This tiny village is still remembered as the site where this resurrection occurred. A Franciscan church commemorates the event. (It is reported that the church is seldom open. The key is held by the Franciscans on Mount Tabor.)

Franciscan Church at Nain, the city where Jesus resurrected the widow’s son, Lk. 7:11-17. Photo by Leon Mauldin.

The purpose of Jesus’ miracles was to show who He was/is. The limited occasions recorded when He raised the dead give proof that He is Life, He is the source of Life. He is the resurrection and the life (John 11:25). And yet such occasions show the very real compassion of Jesus as well. The compassion He had during His ministry on earth He continues to have at this present time.

Ferrell Jenkins and I had the opportunity to make a quick stop at Nain during our study tour in Israel in March, 2018.

Nain in Galilee. Photo by Leon Mauldin.

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“They Let Go the Anchors”

August 1, 2018

Acts 27 is tells the exciting (and scary)  narrative of Paul’s (along with 276 passengers on the ship, v.37) voyage in the storm, shipwrecking at Malta in the Mediterranean en route to Rome. As they approached land, Luke writes, “Fearing that we might run aground somewhere on the rocks, they cast four anchors from the stern and wished for daybreak” (v.29). Then when it was day and they could see land, “And casting off the anchors, they left them in the sea while at the same time they were loosening the ropes of the rudders; and hoisting the foresail to the wind, they were heading for the beach” (v.40). There was no loss of life, and the group wintered at what turned out to be Malta (28:1ff.).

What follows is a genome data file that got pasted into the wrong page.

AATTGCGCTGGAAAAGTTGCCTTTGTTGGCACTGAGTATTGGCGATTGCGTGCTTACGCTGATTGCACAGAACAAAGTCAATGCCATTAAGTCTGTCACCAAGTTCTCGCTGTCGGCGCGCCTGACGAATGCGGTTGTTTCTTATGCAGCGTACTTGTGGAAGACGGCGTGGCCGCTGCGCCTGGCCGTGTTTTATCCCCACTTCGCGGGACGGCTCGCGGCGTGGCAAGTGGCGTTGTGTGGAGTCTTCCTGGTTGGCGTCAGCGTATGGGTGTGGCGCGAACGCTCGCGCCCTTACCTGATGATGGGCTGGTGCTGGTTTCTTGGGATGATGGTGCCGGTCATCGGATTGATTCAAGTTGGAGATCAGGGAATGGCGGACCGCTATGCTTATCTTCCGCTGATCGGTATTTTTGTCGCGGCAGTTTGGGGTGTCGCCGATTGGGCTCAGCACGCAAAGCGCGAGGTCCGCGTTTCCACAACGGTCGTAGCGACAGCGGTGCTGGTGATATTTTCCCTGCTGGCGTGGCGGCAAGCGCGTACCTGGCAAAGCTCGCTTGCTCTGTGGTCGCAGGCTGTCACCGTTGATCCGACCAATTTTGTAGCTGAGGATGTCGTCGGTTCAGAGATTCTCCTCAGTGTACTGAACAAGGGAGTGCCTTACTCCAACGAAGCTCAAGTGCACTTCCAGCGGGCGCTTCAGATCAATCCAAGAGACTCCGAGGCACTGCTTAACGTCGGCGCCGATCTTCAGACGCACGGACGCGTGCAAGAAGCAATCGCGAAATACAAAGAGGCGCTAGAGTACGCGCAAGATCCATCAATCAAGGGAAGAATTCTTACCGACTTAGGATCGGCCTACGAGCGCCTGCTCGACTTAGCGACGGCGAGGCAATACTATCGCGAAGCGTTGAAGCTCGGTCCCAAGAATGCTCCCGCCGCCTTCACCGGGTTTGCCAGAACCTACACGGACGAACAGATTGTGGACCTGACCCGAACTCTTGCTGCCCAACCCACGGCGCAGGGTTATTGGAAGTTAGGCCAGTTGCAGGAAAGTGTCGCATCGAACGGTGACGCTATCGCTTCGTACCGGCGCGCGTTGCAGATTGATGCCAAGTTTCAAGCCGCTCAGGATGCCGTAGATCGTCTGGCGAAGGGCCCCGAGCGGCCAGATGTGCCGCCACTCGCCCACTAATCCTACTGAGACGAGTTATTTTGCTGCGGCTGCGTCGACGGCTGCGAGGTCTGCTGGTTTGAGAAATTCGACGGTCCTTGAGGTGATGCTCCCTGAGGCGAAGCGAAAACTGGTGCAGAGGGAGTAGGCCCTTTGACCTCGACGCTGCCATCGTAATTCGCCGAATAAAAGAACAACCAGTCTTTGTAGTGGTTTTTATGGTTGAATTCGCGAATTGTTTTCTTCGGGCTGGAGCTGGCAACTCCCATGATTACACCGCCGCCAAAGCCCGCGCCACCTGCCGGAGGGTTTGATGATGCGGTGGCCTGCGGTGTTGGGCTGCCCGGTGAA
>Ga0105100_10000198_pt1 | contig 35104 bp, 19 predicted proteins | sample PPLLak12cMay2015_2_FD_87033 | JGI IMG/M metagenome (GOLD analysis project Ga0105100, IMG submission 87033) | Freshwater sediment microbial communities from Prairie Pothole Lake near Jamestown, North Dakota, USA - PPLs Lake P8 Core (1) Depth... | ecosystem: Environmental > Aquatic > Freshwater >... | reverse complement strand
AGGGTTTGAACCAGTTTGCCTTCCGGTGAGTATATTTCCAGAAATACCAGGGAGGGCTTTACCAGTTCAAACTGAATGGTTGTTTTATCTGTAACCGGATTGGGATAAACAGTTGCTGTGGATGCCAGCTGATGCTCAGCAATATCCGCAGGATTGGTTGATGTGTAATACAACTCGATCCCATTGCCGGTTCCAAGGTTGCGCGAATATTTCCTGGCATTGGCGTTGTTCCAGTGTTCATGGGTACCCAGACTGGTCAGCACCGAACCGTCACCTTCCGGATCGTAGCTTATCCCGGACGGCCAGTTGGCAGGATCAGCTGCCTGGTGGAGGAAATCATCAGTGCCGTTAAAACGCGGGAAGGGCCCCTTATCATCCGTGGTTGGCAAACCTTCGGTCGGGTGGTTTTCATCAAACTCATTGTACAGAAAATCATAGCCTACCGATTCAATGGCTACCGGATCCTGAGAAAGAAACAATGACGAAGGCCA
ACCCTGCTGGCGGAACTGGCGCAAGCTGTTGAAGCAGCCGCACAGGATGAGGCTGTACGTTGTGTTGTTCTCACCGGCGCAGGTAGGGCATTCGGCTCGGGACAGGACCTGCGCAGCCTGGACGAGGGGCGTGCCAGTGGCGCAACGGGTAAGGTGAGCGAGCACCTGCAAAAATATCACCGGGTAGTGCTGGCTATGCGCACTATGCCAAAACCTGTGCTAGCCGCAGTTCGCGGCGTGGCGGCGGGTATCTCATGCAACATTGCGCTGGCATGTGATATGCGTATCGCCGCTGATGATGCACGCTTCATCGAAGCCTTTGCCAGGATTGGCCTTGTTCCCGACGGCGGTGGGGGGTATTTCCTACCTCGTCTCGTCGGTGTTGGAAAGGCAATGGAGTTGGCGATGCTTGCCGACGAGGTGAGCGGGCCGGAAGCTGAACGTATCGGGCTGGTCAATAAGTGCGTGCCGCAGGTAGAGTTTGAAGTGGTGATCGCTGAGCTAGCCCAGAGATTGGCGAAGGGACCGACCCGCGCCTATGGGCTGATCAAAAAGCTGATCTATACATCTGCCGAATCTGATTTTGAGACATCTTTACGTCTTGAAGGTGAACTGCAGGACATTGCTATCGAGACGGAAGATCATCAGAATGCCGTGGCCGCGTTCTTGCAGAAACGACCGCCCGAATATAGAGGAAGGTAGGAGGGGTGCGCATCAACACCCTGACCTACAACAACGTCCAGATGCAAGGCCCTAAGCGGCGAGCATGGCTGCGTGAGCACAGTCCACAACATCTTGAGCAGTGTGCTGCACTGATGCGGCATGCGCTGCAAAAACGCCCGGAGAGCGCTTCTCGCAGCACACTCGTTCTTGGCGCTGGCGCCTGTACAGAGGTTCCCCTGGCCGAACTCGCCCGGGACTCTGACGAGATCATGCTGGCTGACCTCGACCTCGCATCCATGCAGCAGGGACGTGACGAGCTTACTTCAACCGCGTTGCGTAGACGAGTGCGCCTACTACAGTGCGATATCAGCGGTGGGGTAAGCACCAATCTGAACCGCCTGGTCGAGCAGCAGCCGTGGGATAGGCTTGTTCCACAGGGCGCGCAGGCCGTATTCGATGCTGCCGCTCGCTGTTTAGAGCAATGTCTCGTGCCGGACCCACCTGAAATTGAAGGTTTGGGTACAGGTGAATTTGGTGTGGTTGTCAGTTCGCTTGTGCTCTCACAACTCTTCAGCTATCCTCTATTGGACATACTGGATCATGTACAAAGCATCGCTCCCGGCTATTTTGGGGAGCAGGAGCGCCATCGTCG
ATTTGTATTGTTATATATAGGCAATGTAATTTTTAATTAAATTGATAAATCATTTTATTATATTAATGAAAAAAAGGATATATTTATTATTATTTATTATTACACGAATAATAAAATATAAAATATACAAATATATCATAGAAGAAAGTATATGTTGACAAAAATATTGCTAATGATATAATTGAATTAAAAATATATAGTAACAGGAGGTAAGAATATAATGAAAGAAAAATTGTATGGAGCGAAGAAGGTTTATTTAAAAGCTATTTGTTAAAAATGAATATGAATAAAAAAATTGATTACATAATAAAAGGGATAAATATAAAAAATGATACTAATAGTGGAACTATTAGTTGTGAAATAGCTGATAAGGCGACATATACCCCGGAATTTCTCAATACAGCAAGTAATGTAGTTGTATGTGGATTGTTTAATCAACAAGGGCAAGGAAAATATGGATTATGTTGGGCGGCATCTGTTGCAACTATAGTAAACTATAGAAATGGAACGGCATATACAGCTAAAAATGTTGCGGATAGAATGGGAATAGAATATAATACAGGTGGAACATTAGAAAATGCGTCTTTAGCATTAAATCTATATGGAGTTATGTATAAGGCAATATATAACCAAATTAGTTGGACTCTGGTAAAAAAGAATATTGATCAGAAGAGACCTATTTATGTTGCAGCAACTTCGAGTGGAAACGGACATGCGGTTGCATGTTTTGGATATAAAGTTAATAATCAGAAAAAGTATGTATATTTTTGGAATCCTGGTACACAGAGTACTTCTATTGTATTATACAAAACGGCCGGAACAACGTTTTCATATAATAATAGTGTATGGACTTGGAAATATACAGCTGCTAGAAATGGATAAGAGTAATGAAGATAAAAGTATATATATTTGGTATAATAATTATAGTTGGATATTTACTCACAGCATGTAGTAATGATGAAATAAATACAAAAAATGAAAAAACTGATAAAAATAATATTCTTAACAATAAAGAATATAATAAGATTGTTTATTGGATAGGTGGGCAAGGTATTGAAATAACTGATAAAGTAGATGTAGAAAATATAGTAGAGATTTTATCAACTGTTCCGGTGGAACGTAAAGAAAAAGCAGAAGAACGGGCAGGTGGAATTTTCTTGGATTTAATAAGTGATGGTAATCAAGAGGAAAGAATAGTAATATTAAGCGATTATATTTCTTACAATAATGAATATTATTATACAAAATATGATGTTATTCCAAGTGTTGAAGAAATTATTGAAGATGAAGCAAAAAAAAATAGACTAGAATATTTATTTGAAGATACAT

At En Gev on the Sea of Galilee I photographed some anchors which can serve as good illustrations of the Acts 27 text.

Anchors displayed at Ein Gev, Israel. Photo ©Leon Mauldin.

House of the Anchors. Photo ©Leon Mauldin.

Such artifacts are useful in helping to visualize the text and may be used in PPT or printed as handouts.

Anchor at Ein Gev, Israel. Photo ©Leon Mauldin.

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Cities of the Decapolis

July 18, 2018

I’m currently presenting a visualized survey of the Bible, with tonight’s lesson dealing with the Life of Christ. Following Jesus’ Galilean Ministry, He pursued a plan to invest more time alone with the Apostles, preparing them for the great work they were to do. This period is known as the Retirement Ministry, “retiring” from the crowds to be with the apostles. One region Jesus traveled during this time was the Decapolis. “Again He went out from the region of Tyre, and came through Sidon to the Sea of Galilee, within the region of Decapolis” (Mark 7:31). This largely Gentile area was comprised of ten cities (hence the name) which were given autonomy by Rome.

One of the cities of the Decapolis was Jerash (Gerasa).

Hadrian Gate at entrance to Jerash, one of the cities of the Decapolis. Photo ©Leon Mauldin.

Here is a view down the Cardo of Jerash.

Cardo at Jerash. Photo ©Leon Mauldin.

Another city of the Decapolis was Hippos. From here you can see the Sea of Galilee.

Hippos of the Decapolis. Photo ©Leon Mauldin.

We’ve previously written here on Hippos.